Now there is Bennett's Law: the weaker the case, the sloppier the arguments to back it. William J. Bennett, the new secretary of education, is trying to persuade the nation that it is time to cut federal aid to college students by 25 percent. The proposed 1986 Reagan budget would eliminate assistance for some 1 million students. Children from families with incomes greater than $32,500 would be out. The largest amount of annual aid would be $4,000.
The sloppiness in Bennett's argument came when he offered a solution to the effects of the cut: "It may require from some students divestiture of certain sorts: stereo divestiture, automobile divestiture, three-weeks-at-the-beach divestiture."
What kind of a slam is that against college kids? It's on a level with Edwin Meese snideness that the poor go to soup kitchens to freeload.
Apparently Bennett has patrolled the dorms of America's campuses. Instead of bed checks, he made stereo checks. He found too many. Then he sneaked around to the parking lot and counted cars. That rankled him too; and no doubt, all the Cadillacs he saw were being driven by the children of Ronald Reagan's Welfare Queen. During spring break, Bennett must have gone to the beaches of Daytona and Malibu to find still more frolicsome excess.
After bashing the students for squandering their money on fun, Bennett lit into the educators. Much of the "deference and reverence shown for the people who run universities in this country may be unjustified . . . There are good grounds for suspicion that some students are not getting their money's worth. Some people are getting ripped off."
First the kids are hedonists, and then the educators are thieves. Aside from the grossness of his insults, Bennett is an example of an upstart public official taking a Cabinet job and speaking out as if all government began yesterday with him.
The idea of students having plenty of money for nonsense while dipping into the deep pockets of the government runs counter to what's been happening at Bennett's own Department of Education for the past four years and beyond. Student aid is a highly regulated program. A detailed need-analysis system is in place to monitor who gets what. On March 20, 1984, the Federal Register ran 24 pages of microscopically tight requirements for the department's guaranteed-student-loan program.
No one disputes that abuses have occurred or that loans have not been paid back or that some kids have gone to Daytona Beach when they should have been working off their debt in the campus cafeteria. Bennett's approach was that of the loudmouth out to kill the discussion rather than open a dialogue.
Plenty of room exists for a debate on how large or small the federal role should be in opening college doors. Bennett says, "It is not self-evident that the government has the responsibility to permit everyone to go to whatever college they want." That's an unfair overstatement. Everyone hasn't been leaning on the government to pay for a free educational choice. All that federal aid has done is to allow some qualified students a moderately wider selection of schools.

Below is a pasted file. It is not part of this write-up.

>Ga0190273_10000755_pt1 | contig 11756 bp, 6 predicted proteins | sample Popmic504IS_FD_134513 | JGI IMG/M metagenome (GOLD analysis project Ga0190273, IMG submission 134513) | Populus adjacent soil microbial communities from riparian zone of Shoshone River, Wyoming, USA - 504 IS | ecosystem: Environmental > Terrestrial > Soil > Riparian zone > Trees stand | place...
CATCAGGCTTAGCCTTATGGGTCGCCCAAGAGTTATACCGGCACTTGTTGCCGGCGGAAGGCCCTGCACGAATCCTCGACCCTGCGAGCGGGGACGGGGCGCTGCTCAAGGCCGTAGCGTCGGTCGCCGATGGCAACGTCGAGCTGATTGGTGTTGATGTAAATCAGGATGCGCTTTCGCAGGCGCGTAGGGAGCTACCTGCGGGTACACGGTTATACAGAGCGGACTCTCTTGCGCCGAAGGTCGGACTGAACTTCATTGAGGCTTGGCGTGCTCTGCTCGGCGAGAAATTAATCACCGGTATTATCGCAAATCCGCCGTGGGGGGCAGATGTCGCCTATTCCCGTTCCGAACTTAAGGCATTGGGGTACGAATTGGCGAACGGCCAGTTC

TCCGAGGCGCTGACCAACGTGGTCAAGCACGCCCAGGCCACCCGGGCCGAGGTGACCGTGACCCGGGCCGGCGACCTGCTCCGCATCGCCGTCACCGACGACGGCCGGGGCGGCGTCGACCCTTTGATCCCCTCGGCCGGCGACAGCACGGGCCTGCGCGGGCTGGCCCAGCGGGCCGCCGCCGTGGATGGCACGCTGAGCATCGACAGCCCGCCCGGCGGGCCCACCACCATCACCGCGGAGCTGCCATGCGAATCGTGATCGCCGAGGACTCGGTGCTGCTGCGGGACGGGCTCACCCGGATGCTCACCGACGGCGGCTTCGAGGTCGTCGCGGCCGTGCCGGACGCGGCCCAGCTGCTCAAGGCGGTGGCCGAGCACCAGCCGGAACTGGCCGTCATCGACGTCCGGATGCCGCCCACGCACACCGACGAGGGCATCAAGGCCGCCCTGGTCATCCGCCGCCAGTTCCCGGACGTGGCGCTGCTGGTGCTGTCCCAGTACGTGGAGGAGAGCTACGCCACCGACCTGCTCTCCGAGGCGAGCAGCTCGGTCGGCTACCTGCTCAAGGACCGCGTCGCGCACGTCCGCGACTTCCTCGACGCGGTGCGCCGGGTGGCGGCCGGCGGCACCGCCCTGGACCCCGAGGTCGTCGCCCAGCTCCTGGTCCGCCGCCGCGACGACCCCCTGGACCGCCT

I asked three educators for their views on Bennett's remarks:
* Jeanne Kammer Neff, academic vice president of Wheeling College, Wheeling, W. Va: "He is saying to the Appalachian students, 'Go to a poor college that doesn't cost much.' His attitude is a class assault. Our students don't go to Florida at Easter. Many go to a small southern West Virginia town as volunteers in a community service program." Neff reports that at Wheeling, 85 percent of the 1,000 students receive some kind of financial aid. Tuition, room and board total $8,000 a year and the college gives $850,000 a year -- more than 10 percent of its budget -- in direct assistance.
* Prof. Michael Nagler, department of classics of the University of California at Berkeley: "I know my students very well. It's a lie that they are living in luxury, as Bennett says. They are trying to keep up with the cost of living. They are buying books which are nearly unaffordable. The message sent from this administration to the young is about values: We won't support education but we will support 'Star Wars.' "
* Richard Berendzen, president of American University: "Bennett's comments were inflammatory, unnecessary and politically imprudent . . . He's going to have to learn that being an administrator he has to change his language. This is the beginning of the education of the secretary of education."
I spoke with others -- officials, teachers and students -- about Bennett's views, and they shared those assessments. Where the new secretary sees himself overseeing "the renaissance in American education," those in schools are bracing for a return to a Dark Age.